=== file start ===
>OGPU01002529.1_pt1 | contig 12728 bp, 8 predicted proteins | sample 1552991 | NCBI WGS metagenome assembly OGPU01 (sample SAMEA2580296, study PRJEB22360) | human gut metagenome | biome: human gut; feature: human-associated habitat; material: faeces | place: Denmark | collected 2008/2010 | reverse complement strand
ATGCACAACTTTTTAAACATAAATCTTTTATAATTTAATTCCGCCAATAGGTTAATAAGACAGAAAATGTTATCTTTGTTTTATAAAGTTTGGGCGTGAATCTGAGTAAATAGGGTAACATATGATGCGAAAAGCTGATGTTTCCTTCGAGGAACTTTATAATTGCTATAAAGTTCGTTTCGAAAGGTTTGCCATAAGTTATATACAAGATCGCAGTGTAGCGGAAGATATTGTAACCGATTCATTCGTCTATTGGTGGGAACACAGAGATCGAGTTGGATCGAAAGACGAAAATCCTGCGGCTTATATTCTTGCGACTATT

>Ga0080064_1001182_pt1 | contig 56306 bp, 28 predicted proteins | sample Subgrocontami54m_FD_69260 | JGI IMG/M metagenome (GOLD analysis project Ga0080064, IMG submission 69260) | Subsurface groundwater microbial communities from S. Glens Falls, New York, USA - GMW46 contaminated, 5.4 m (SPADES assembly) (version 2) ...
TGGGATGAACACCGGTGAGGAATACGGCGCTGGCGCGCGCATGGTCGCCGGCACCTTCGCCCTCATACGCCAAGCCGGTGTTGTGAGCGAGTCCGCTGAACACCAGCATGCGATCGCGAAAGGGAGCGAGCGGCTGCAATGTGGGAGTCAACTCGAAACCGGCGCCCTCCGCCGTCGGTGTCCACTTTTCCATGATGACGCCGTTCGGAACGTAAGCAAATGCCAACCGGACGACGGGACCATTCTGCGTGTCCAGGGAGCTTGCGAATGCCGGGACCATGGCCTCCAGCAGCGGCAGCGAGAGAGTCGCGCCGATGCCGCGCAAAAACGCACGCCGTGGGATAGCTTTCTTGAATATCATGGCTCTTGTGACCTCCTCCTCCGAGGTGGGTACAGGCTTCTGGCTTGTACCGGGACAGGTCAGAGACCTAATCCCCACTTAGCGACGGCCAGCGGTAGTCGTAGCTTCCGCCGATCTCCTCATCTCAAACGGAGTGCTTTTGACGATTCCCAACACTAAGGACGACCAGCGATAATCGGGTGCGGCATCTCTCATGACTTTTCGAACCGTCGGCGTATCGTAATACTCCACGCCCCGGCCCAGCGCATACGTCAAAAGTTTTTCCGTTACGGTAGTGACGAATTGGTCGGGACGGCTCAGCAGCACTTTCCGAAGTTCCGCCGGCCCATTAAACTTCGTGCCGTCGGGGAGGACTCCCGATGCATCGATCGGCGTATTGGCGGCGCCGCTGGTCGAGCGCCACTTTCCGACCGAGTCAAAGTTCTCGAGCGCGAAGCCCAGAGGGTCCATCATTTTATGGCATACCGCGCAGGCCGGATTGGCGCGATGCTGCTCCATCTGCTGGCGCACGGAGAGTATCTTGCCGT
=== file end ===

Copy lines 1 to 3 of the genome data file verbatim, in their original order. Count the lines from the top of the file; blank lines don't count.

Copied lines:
>OGPU01002529.1_pt1 | contig 12728 bp, 8 predicted proteins | sample 1552991 | NCBI WGS metagenome assembly OGPU01 (sample SAMEA2580296, study PRJEB22360) | human gut metagenome | biome: human gut; feature: human-associated habitat; material: faeces | place: Denmark | collected 2008/2010 | reverse complement strand
ATGCACAACTTTTTAAACATAAATCTTTTATAATTTAATTCCGCCAATAGGTTAATAAGACAGAAAATGTTATCTTTGTTTTATAAAGTTTGGGCGTGAATCTGAGTAAATAGGGTAACATATGATGCGAAAAGCTGATGTTTCCTTCGAGGAACTTTATAATTGCTATAAAGTTCGTTTCGAAAGGTTTGCCATAAGTTATATACAAGATCGCAGTGTAGCGGAAGATATTGTAACCGATTCATTCGTCTATTGGTGGGAACACAGAGATCGAGTTGGATCGAAAGACGAAAATCCTGCGGCTTATATTCTTGCGACTATT

>Ga0080064_1001182_pt1 | contig 56306 bp, 28 predicted proteins | sample Subgrocontami54m_FD_69260 | JGI IMG/M metagenome (GOLD analysis project Ga0080064, IMG submission 69260) | Subsurface groundwater microbial communities from S. Glens Falls, New York, USA - GMW46 contaminated, 5.4 m (SPADES assembly) (version 2) ...